The steady stream of letters and emails to the F!F!F! column, asking for help to find a symbol or formatting instruction in Microsoft Word, was the inspiration behind this week’s and next week’s episodes of Boot Camp. Usually we (or our highly knowledgeable readers) can oblige, but what we sometimes fail to do is point out that almost every action in Word can be assigned to a simple keyboard shortcut or toolbar icon.


Clearly this can be a major timesaver if the feature needs to be accessed on a regular basis, as would be the case for a student or chemist, for example, who wants subscript characters for typing chemical formulae. Normally switching this particular feature on and off involves almost a dozen separate actions. By assigning the function to an icon or keyboard shortcut it can be reduced to just a couple of key taps or mouse clicks.


The focus of our attention is an extremely powerful feature within Word 97 and 2000 called Customize (the Microsoft spelling…). It’s basically a ‘toolbox’ that lets you change the way Word looks and operates. Whilst it’s not exactly hidden away most users rarely come across it, nor in the normal course of events do they need to since the defaults in Word have been quite well thought out and users are generally quite happy to live with them. Unfortunately we haven’t the room to go into every one of Customize’s many functions but we’ll run through a few simple examples of how it can make Word a bit friendlier and easier to use, and hopefully this will inspire you investigate further and make a few modifications of your own.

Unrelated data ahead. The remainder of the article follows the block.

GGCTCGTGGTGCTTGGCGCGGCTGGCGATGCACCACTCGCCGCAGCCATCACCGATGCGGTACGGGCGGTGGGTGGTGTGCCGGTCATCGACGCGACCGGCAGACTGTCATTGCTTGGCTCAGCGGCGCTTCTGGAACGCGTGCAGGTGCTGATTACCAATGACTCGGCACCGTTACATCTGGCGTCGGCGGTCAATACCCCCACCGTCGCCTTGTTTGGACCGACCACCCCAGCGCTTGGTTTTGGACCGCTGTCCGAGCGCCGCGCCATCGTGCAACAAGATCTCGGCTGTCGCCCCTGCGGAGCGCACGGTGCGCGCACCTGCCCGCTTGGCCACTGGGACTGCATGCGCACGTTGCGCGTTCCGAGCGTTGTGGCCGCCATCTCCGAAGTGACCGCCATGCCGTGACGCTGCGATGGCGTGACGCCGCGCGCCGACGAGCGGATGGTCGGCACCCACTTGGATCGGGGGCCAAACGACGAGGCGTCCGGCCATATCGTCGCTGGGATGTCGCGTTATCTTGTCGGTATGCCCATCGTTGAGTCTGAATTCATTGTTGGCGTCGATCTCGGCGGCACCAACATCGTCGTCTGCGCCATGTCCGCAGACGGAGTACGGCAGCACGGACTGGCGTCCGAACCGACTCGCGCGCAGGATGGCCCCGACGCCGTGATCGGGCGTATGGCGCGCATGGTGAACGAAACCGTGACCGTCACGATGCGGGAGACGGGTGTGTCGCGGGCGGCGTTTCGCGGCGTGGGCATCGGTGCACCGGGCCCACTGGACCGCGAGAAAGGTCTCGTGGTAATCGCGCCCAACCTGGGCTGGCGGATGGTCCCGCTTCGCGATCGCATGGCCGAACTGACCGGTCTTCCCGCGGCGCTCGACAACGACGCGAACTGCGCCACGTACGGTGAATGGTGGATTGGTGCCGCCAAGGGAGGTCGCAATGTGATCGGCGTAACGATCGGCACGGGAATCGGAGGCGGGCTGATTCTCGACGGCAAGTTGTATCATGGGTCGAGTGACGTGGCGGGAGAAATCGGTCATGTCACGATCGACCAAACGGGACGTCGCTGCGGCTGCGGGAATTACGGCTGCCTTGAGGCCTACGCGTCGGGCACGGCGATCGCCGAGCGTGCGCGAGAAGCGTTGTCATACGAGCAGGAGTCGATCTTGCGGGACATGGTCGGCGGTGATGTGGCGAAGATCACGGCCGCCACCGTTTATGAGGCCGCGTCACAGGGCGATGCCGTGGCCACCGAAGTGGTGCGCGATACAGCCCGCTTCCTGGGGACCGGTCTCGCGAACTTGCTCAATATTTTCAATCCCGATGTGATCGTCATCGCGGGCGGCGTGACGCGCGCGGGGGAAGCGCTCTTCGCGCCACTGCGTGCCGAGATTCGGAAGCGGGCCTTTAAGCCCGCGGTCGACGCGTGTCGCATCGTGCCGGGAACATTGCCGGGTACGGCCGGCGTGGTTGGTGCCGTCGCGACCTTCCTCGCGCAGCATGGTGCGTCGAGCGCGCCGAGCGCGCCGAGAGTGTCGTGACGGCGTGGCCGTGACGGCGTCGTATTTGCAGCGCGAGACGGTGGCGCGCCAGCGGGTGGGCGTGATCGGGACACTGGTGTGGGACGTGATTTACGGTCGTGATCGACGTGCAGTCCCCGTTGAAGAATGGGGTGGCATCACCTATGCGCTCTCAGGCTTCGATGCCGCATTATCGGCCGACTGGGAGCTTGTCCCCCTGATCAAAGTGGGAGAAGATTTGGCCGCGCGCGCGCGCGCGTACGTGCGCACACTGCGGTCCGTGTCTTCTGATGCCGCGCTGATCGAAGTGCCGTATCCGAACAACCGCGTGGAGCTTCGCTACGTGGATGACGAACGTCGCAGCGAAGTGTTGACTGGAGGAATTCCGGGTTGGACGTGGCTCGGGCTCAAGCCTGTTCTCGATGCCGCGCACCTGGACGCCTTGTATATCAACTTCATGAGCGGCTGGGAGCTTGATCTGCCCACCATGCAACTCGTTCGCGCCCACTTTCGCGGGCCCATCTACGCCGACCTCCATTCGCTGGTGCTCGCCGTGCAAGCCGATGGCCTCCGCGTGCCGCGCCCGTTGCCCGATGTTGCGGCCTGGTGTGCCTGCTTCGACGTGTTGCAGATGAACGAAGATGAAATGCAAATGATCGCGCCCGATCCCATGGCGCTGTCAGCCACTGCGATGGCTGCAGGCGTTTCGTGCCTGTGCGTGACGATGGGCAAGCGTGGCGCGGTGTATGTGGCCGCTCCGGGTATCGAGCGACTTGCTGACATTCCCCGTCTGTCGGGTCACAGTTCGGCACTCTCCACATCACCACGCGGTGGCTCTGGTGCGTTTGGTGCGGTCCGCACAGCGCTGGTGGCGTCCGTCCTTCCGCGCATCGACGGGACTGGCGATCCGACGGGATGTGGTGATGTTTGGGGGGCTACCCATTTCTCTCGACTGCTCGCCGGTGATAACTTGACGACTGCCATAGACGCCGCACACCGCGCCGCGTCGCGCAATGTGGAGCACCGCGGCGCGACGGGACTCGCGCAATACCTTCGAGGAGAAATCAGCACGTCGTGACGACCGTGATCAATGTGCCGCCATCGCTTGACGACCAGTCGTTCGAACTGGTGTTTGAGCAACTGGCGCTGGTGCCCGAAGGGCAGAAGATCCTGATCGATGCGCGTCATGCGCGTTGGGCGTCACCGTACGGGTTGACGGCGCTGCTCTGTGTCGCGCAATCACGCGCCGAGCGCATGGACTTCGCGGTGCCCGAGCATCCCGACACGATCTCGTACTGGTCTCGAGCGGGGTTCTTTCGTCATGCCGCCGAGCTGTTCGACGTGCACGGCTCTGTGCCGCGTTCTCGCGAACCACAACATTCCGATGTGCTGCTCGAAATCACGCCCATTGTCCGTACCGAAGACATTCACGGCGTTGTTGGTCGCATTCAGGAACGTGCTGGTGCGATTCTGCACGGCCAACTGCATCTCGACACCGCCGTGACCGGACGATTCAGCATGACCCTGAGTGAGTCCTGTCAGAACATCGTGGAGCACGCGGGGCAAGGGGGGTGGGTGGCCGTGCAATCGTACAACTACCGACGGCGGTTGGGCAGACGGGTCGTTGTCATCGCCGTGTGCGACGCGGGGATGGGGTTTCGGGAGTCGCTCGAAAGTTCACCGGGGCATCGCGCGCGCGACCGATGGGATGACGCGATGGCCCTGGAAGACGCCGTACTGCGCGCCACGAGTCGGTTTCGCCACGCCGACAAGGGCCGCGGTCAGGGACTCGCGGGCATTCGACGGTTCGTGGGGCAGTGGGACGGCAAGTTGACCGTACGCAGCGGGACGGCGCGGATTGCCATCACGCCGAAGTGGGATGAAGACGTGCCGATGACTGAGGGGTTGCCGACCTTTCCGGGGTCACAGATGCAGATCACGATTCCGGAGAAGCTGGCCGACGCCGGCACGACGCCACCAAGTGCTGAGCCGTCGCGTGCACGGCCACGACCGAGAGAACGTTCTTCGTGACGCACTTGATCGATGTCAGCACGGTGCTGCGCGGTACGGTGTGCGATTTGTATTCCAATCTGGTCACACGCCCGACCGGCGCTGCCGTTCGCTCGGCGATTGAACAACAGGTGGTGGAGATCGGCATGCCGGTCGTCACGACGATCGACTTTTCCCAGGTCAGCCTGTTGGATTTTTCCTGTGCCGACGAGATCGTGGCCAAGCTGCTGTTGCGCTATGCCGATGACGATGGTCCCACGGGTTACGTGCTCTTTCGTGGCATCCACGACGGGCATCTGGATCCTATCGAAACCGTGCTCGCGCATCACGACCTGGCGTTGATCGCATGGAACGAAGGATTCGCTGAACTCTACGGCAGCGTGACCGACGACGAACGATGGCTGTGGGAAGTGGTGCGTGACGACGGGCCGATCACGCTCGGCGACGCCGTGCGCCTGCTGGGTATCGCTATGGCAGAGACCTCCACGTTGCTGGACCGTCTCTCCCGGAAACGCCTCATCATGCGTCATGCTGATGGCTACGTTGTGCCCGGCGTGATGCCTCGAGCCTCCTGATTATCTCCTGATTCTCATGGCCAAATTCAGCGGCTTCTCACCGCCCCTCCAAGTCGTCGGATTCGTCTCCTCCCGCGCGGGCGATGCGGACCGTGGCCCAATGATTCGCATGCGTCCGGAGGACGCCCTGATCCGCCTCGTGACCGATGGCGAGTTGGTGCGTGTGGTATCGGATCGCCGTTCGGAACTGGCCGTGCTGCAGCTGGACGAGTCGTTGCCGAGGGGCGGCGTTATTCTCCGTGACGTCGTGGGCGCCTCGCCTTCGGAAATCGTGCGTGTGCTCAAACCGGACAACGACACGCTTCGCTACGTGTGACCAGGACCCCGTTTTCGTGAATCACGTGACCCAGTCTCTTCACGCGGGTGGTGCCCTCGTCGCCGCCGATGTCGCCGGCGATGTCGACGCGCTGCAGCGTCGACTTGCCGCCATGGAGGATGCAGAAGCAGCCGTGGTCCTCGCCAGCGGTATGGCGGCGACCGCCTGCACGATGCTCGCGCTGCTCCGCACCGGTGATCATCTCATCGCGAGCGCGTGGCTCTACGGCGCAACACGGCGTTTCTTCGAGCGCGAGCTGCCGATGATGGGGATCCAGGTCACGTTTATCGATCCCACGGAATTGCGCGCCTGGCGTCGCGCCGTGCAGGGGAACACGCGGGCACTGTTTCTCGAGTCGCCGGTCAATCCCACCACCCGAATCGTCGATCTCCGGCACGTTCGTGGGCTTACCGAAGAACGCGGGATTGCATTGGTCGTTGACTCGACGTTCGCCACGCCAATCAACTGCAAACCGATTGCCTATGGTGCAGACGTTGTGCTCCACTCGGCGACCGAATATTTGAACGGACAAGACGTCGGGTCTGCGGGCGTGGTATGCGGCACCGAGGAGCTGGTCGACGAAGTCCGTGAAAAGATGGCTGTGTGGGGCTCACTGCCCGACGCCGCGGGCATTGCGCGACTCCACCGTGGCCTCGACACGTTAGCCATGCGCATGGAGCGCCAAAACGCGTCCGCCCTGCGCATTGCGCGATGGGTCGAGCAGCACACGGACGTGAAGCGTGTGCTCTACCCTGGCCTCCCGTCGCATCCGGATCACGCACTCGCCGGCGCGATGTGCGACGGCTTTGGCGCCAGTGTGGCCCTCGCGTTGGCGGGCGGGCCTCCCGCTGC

Customize can be found on the Tools drop-down menu or you can right-click into an empty area of the tool bar and select it from the bottom of the drop-down menu. It’s worth knowing that once Customize is open the text window is disabled and toolbars and menus are in ‘modify’ mode, so be careful where you click, and before we go any further a word of warning. There’s no ‘undo’ function as such, so you can’t easily go back and correct an action but if you do get into a tangle you can always return a menu or toolbar back to the factory default by right-clicking on the item and selecting Reset from the menu that appears.